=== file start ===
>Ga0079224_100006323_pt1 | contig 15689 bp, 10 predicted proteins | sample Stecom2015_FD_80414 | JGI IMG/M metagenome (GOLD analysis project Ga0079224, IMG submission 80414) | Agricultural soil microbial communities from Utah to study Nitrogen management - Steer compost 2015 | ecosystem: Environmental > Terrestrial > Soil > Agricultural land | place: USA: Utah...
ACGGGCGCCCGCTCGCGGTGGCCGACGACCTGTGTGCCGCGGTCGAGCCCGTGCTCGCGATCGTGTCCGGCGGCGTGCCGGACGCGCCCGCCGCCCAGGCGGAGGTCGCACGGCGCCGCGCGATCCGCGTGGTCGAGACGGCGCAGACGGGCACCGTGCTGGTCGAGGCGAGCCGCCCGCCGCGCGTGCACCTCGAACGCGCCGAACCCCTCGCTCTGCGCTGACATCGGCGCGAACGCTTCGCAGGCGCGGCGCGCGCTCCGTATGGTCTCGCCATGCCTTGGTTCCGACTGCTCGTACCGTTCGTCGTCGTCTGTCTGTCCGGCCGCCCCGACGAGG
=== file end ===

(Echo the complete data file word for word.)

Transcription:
>Ga0079224_100006323_pt1 | contig 15689 bp, 10 predicted proteins | sample Stecom2015_FD_80414 | JGI IMG/M metagenome (GOLD analysis project Ga0079224, IMG submission 80414) | Agricultural soil microbial communities from Utah to study Nitrogen management - Steer compost 2015 | ecosystem: Environmental > Terrestrial > Soil > Agricultural land | place: USA: Utah...
ACGGGCGCCCGCTCGCGGTGGCCGACGACCTGTGTGCCGCGGTCGAGCCCGTGCTCGCGATCGTGTCCGGCGGCGTGCCGGACGCGCCCGCCGCCCAGGCGGAGGTCGCACGGCGCCGCGCGATCCGCGTGGTCGAGACGGCGCAGACGGGCACCGTGCTGGTCGAGGCGAGCCGCCCGCCGCGCGTGCACCTCGAACGCGCCGAACCCCTCGCTCTGCGCTGACATCGGCGCGAACGCTTCGCAGGCGCGGCGCGCGCTCCGTATGGTCTCGCCATGCCTTGGTTCCGACTGCTCGTACCGTTCGTCGTCGTCTGTCTGTCCGGCCGCCCCGACGAGG